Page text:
Quality Street tubs are shrinking yet again – but you might get more big Purple Ones

Quality Street is made in Halifax
Quality Street is made in Halifax

Nestle has again reduced the size of its Quality Street tubs, taking 70g off the weight for Christmas 2019.

Quality Street tins and tubs carried 720g of chocolate in 2018, but this year the offering has been brought down to 650g.

The chocolatier has also switched up the assortment this season, with more chocolate but less toffee. In May, Nestle announced it would be axing the Toffee Deluxe.

A social media storm had seen the variety reinstated after it was first removed in 2016. This year, Quality Street will instead include the new Chocolate Caramel Brownie.

Quality Street was first introduced in 1936 in Halifax, West Yorkshire by Harold Mackintosh. Harold was the son of John and Violet Mackintosh who created the Toffee Deluxe as a standalone product earlier in the 20th century.

Named after the J M Barrie play, Quality Street is still manufactured in Halifax to this day and the Nestlé factory produces more than 10 million sweets every single day in the run up to Christmas.

Ellie Worley, Quality Street’s senior brand manager, said: “2019 is a huge year for Quality Street. We’ve got a new sweet, a new (packaging) design, and are developing the brand ahead of the Christmas season.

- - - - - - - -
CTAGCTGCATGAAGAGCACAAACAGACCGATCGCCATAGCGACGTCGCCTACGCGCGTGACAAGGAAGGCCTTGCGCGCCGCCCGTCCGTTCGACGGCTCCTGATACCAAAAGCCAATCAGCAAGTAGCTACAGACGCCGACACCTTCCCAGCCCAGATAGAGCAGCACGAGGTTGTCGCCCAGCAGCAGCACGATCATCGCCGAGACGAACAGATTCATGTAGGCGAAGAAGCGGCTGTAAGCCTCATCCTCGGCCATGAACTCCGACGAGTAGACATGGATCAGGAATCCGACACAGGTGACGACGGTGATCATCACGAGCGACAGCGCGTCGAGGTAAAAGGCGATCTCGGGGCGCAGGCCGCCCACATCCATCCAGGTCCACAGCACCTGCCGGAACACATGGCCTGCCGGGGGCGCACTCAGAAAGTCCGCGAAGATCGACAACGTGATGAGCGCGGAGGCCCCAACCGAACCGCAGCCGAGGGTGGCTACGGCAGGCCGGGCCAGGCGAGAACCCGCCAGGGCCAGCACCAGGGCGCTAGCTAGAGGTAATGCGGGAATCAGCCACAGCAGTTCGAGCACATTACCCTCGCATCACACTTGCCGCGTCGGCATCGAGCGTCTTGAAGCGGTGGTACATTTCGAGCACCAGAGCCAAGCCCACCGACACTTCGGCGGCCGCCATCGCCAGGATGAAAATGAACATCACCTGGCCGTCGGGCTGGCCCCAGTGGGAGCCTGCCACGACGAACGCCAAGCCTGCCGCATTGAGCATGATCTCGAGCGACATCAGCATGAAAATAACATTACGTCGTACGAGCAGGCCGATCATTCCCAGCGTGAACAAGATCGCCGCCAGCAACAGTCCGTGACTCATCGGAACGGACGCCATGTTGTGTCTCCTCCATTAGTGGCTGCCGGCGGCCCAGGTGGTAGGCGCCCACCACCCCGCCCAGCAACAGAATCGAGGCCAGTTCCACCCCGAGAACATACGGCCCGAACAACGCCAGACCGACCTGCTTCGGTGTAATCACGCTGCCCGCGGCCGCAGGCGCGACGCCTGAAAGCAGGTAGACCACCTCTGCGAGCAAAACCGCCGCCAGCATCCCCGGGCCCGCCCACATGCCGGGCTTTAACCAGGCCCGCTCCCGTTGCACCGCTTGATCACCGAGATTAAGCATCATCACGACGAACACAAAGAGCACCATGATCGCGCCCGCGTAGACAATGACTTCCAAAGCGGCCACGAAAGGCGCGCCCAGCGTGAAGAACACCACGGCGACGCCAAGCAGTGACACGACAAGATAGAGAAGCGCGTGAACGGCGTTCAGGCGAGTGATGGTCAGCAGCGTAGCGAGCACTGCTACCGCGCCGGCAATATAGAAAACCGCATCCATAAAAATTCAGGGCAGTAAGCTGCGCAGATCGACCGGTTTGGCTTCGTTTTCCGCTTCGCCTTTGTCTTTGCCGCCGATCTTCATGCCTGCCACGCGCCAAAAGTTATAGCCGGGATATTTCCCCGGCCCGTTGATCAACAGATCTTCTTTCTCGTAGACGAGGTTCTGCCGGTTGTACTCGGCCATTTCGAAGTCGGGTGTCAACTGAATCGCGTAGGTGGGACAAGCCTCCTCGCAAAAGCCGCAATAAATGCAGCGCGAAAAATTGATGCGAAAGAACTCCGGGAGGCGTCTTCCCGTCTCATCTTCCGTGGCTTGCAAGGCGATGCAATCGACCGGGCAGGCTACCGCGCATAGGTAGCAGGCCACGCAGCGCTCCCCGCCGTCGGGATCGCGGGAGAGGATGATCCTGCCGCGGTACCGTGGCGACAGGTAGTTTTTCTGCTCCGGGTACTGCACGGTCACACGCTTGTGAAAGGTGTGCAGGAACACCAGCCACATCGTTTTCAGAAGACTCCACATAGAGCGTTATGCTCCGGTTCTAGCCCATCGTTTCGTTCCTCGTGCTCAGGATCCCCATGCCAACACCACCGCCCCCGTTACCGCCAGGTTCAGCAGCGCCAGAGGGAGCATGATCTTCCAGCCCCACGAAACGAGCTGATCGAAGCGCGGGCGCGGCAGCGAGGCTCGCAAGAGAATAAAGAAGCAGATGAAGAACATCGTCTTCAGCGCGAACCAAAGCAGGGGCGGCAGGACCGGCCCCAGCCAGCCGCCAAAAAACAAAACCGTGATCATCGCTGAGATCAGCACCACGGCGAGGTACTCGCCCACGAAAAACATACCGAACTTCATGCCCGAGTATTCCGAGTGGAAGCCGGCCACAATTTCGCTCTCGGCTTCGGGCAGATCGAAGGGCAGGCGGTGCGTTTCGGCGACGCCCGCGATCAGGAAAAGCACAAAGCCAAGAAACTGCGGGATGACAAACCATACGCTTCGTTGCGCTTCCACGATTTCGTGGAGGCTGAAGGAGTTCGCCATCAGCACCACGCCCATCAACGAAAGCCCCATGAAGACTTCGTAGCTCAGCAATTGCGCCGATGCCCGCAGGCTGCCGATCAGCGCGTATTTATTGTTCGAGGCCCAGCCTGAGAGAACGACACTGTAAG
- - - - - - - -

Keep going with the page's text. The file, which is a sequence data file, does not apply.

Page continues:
“I know just how much people love Quality Street and we work really hard to find that balance between keeping things fresh but also familiar. We’ve been listening and I think we’ve got the perfect mix this year and made the changes that people have told us they’d like to see.”

As well as the 650g tub, there will also be a 1kg Quality Street tub on sale, as well as a limited edition 800g gold tin at Tesco supermarkets. Budget retailer Coctgo will be stocking special 2kg tins too.

More chocolate

While the standard Quality Street tub weight has been again decreased, customers might be soothed to learn that this year will see a higher proportion of chocolate.

Nestle said feedback from shoppers suggested a keenness for a higher ratio of chocolate, so while more expensive to make, the company has upped its number of chocolate sweets from 35 to 46 per cent per tub.

It remains to be seen whether there will be more Green Triangles and Purple Ones as a result of the changes.